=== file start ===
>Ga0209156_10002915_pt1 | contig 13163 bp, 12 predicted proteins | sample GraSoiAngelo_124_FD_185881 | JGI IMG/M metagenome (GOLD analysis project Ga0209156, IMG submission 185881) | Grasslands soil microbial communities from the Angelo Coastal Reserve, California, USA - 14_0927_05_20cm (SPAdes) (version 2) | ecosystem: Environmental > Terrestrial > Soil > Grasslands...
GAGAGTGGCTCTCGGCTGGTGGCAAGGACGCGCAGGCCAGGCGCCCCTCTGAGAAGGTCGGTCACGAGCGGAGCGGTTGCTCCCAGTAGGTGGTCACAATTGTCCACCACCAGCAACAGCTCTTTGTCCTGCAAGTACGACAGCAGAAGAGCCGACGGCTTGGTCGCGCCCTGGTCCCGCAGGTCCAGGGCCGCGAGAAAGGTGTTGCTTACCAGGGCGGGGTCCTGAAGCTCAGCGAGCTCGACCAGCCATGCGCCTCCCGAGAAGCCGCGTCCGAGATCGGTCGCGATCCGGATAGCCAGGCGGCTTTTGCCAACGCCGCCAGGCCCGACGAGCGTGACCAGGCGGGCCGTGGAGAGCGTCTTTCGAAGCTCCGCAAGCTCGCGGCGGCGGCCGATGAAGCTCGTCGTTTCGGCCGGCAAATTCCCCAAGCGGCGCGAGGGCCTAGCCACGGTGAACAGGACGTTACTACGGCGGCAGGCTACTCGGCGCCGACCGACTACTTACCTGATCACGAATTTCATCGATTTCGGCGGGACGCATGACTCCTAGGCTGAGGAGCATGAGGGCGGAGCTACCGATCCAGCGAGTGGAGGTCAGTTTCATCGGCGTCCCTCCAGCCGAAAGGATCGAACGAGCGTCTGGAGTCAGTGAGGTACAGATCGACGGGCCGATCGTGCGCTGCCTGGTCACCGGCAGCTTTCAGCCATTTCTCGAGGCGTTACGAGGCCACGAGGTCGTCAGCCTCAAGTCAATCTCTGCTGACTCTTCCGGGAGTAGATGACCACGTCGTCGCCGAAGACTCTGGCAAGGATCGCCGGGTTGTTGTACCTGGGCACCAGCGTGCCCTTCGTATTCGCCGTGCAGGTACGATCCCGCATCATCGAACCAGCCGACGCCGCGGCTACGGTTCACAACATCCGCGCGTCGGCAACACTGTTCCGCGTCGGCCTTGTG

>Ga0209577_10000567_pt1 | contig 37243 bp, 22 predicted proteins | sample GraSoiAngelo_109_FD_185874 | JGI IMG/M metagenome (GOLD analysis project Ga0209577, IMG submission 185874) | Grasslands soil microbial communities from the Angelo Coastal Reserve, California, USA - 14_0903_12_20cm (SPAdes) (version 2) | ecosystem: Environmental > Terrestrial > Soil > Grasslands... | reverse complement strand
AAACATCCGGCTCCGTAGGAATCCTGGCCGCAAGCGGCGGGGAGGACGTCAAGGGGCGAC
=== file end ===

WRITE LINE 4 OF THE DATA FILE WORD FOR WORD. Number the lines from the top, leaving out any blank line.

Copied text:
AAACATCCGGCTCCGTAGGAATCCTGGCCGCAAGCGGCGGGGAGGACGTCAAGGGGCGAC